Commit your work to the Lord,
and your plans will be established.
Literally, the term for “commit” is “roll.” We are to roll to the Lord what we do. The idea is similar to the expression “put in the hands of the Lord.” I wonder if the term “commend” might not be better. We are to commend to the Lord what we do, placing in his hands the outcome of our actions, trusting him to preserve us, cause good to come forth, and he be glorified. It is to leave to God the results, trusting in his sovereign will.
To commend our ways requires that we have already commended ourselves to God. It may be helpful here to distinguish between committing ourselves and commending ourselves. We tend to mean by commit that we act out of our own power to do something for God. To commend ourselves to God is to give up trying to do for God and to turn to him to act for us. To commend ourselves is to recognize that even when we make commitments, we are doing so under the power of God to make and keep us committed.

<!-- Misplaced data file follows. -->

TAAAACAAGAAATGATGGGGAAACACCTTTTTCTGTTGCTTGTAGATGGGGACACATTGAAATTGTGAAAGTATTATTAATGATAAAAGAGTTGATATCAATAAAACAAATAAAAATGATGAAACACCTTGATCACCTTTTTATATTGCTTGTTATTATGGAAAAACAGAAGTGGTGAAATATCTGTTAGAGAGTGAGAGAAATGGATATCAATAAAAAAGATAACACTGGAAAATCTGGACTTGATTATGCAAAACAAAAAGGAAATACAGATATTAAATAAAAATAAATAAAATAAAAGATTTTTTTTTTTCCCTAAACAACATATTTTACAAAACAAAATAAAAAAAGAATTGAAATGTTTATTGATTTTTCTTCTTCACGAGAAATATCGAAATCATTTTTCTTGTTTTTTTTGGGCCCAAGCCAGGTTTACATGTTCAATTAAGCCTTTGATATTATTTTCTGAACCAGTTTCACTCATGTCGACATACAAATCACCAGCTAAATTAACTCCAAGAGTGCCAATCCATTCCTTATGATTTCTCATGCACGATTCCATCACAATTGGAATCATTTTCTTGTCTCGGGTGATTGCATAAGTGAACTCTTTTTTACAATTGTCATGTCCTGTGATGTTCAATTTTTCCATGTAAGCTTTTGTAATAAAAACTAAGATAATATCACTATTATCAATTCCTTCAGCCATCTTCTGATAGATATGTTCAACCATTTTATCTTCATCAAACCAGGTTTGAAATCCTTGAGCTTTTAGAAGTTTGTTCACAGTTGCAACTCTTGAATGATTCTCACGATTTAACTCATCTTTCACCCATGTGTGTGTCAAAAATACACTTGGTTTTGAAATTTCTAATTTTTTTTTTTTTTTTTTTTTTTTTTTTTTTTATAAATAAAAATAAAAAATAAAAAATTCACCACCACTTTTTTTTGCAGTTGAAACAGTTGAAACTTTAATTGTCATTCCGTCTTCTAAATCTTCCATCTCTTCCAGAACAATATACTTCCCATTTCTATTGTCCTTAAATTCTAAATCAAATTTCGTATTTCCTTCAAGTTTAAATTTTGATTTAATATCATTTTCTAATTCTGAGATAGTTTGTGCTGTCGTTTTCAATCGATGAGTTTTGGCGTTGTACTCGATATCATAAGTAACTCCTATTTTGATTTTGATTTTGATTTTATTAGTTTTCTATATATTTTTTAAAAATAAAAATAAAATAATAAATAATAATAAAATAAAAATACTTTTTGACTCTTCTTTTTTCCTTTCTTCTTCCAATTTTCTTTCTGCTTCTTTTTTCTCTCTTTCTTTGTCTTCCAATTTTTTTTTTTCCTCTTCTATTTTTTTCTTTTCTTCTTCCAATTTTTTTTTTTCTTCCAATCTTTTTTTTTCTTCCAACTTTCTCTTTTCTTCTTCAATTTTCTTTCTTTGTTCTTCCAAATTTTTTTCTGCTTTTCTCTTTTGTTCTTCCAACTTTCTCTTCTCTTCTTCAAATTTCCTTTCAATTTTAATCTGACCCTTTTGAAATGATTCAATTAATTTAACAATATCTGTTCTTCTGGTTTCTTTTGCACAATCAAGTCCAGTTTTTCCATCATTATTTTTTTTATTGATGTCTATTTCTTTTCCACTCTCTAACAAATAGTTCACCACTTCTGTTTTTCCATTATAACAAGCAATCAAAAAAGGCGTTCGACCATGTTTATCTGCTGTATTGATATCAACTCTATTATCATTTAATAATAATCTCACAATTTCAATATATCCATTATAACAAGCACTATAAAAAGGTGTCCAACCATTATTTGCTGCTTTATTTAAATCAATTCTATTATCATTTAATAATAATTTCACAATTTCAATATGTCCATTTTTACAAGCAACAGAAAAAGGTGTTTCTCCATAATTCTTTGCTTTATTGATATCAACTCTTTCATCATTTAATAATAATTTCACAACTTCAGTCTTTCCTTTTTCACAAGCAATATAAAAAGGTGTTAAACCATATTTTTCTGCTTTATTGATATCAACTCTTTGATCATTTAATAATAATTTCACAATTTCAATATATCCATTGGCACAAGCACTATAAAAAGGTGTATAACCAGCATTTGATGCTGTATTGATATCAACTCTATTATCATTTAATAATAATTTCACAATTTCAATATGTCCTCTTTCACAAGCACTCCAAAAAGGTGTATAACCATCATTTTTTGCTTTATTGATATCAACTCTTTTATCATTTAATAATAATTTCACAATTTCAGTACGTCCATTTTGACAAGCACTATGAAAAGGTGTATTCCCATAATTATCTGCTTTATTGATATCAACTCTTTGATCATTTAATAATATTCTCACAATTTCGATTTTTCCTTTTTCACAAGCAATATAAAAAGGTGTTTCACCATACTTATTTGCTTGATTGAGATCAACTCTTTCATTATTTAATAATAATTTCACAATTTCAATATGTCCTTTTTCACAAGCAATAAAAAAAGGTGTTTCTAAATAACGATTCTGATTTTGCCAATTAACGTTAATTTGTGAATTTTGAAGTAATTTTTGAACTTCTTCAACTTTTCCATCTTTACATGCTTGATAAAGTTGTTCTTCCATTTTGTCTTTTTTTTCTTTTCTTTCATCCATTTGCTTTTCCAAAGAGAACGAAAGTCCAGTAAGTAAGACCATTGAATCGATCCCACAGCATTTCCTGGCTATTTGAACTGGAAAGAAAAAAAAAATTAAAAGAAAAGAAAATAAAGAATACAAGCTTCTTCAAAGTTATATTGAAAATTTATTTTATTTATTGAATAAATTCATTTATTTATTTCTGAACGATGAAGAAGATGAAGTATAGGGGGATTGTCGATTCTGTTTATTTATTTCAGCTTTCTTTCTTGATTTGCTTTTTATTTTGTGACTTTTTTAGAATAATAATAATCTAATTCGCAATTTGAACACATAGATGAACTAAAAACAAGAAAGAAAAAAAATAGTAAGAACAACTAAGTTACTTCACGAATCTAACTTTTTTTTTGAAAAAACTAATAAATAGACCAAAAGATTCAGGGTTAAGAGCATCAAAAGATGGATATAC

This trust in God to act for us is not a blind trust. The Jews founded their trust on God’s deliverance from Egypt, preserving them in the wilderness, and leading them into the Promised Land. We establish our trust on Christ’s deliverance wrought on the cross. He delivered us, has preserved our souls, and has led us into his kingdom. Therefore, we trust him to continue to deliver, preserve, and ultimately glorify us.
If we commend to the Lord whatever we do, if we show peaceful trust, then plans have a way of falling into place. Doors have a way of opening up and the wrong doors closing. If our motivations are right, the plans take the right form and achieve the right results. I think that is the primary point of the proverb. One who has commended himself and his ways to the Lord generally finds that his plans succeed, because those plans themselves are in line with God’s will.
But understand that the very act of commending one’s ways to the Lord implies that we accept the times when our plans do not succeed. Indeed, it means that we are trusting God to alter our plans as necessary and even to bring needed chastisement. Commending our ways to the Lord means that we are trusting God, rather than ourselves, to know our hearts fully, to know our motivations and for him to act accordingly. To commend our ways to the Lord is to keep in mind that we and our ways belong to him and are to serve for his purposes and glory.